At one point, Shawn leaned in close to me and said, "I think if you sort of actually knew the way I thought about the whole thing you might think I was quite disturbed." To which I replied: "Try me!" It turns out that Shawn simply believes, "Certain things are just meant to be in there and I don't think I'm capable of telling you who it is that means them to be there, but I don't feel that I'm just talking about myself." You could say he has an animistic approach to writing: "Certain sentences that you see look like they're alive. To use a gross, unpleasant metaphor, it's like you see a litter of puppies in the corner of a barn, and most of them are dead, but you go to the ones that are alive and crawling and wriggling, and you feed them and bring them into the house. And they grow up and get bigger. In the two things I did before The Designated Mourner -- The Fever and Aunt Dan and Lemon -- I did think about what I was saying, and how the points could be made immediately clear. I didn't want to shape this one that way. This one, like a dream, has a lot of shadows in it, there are things in it I can't explain. I allowed myself to use everything I knew or felt without worrying what someone might say about it somewhere down the line."
That included not worrying about the resemblance between characters and people in Shawn's own life, including his father, William Shawn, who worked at The New Yorker from 1933 and edited it from 1952 to 1987 (five years before his death), years when it published an extraordinary array of thinkers, fiction writers, and critics, including Hannah Arendt, J.D. Salinger, and Pauline Kael. But William Shawn's background differed from Howard and Judy's. Born in Chicago to scantly educated parents, he left college apparently without a degree and started his career as a reporter on the Las Vegas Optic. "It's true," says Shawn, "that my father, like Howard and Judy, both had sympathy for the oppressed, the needy, and loved to read poetry -- and that wasn't true for many people in New York, it wasn't even true for many at The New Yorker. And my father was someone who could read the way Howard reads, as if he opened a book and it said to him, 'Come in, sit down.' But he was quite grown up before he heard a symphony. He felt awfully ignorant around someone like Hannah Arendt -- she could read Greek. And he felt at home in the world of popular music. He loved musicals in their heyday, the later ones he found harder -- he went for Rodgers and Hart, not Rodgers and Hammerstein. He was into the High and the Low."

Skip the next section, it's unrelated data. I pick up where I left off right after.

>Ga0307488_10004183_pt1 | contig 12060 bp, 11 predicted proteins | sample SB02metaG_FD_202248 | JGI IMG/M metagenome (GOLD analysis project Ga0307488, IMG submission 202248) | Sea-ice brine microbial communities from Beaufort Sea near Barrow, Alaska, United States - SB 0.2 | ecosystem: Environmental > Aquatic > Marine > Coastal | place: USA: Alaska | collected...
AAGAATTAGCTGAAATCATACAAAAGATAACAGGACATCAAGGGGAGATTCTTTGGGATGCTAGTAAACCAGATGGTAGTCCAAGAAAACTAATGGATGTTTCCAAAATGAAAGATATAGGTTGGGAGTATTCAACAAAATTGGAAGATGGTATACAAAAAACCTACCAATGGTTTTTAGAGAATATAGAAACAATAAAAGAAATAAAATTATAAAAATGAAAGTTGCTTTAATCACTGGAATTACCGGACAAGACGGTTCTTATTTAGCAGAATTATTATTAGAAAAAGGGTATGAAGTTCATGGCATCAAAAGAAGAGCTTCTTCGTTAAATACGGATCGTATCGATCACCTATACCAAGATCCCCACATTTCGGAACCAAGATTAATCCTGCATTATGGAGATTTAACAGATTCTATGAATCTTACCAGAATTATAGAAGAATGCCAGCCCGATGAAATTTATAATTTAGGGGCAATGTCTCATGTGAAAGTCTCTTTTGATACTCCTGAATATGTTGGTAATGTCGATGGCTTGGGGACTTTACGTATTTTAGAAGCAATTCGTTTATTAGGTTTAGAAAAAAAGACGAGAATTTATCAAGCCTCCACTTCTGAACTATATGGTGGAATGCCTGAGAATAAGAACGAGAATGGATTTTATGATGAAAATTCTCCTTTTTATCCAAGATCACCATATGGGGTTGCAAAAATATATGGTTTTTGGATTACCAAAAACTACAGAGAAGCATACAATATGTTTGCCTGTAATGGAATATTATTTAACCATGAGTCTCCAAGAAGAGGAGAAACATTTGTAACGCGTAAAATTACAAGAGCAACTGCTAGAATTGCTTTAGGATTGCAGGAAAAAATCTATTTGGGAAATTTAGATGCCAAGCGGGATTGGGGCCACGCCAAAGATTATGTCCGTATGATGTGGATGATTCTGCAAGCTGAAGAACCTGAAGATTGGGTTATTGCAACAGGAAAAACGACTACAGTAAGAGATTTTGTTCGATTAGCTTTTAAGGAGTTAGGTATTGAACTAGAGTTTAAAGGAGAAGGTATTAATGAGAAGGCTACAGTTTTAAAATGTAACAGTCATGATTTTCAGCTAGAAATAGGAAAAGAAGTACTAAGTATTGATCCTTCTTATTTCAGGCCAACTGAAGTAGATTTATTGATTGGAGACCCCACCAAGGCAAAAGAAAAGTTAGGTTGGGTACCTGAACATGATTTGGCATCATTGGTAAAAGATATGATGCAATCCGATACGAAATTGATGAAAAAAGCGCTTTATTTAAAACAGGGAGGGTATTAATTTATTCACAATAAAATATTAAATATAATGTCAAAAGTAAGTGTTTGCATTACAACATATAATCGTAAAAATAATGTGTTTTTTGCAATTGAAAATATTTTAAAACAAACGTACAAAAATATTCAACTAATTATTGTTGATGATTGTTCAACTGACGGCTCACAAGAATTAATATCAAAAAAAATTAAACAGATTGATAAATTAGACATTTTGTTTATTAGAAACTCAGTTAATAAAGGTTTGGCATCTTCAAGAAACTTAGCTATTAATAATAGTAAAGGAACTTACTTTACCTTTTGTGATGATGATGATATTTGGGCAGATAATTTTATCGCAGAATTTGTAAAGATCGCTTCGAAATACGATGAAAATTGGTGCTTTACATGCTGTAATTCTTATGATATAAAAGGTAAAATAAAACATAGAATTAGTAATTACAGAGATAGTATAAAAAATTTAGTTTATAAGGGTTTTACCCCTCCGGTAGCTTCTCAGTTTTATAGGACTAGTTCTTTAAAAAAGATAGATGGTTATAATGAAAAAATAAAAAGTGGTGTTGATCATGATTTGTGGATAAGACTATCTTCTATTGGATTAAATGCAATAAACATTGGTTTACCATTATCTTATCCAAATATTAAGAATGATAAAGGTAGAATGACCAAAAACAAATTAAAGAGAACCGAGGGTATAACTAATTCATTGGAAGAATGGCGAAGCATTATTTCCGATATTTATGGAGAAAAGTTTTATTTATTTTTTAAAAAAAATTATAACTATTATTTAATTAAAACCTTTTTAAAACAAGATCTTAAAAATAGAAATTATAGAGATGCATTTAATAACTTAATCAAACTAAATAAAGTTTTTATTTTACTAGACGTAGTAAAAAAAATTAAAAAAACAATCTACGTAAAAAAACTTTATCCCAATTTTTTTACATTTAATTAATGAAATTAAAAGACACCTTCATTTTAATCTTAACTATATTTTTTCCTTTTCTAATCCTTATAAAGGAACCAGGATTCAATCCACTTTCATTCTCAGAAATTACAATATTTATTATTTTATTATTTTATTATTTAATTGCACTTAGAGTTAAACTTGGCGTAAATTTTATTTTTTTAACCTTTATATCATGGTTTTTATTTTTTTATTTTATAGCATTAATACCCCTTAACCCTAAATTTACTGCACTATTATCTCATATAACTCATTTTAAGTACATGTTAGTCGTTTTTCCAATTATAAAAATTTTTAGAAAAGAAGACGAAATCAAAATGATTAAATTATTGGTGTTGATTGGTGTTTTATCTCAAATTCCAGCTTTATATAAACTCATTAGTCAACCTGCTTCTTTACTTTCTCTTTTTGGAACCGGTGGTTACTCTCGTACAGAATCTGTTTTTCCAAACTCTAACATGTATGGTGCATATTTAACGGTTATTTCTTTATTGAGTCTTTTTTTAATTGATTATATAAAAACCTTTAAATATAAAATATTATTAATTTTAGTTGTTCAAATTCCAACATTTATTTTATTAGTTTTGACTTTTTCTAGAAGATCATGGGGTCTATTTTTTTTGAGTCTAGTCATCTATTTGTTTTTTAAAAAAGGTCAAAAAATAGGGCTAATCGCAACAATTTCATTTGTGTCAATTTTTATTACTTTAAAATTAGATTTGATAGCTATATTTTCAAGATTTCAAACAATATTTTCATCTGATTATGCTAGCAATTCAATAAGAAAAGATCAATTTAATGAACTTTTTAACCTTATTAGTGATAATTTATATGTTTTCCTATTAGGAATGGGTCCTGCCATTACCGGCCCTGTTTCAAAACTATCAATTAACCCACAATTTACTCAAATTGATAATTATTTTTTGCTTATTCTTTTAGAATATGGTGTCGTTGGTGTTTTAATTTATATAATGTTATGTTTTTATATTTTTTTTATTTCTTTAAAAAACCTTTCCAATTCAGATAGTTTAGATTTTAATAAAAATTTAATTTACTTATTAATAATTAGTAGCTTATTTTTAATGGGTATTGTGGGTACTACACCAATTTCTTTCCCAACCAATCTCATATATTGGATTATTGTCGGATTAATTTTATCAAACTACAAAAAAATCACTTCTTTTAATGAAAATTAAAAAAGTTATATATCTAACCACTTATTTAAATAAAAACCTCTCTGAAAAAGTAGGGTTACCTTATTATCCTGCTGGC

If anything, Howard and Judy are closer to the pedigree of Wallace Shawn, who did go to Dalton, Putney, Harvard, and Oxford. What permeates this movie is his ongoing odyssey as a paid denizen of popular culture who continues to roam through avant-garde theater and poverty-stricken countries. Critic John Lahr characterizes Shawn's wandering through wrecked or undeveloped nations as "corrective behavior." Shawn told him, "In the face of enormous suffering, humorous detachment is too grotesque even for me." The Designated Mourner intertwines Shawn's fierce self-deprecation and covert idealism. It came out when he talked to me about the character of Judy and the acting of Miranda Richardson: "One can make fun of me and my silly attempts to escape the silly person that one probably would conclude that I am, but in my few moments of traveling to dangerous places I did meet some people who actually did live on the basis of their principles, which I suppose almost inevitably means a risk of death, and I tried to write that and Miranda is one of the few people who could really play it.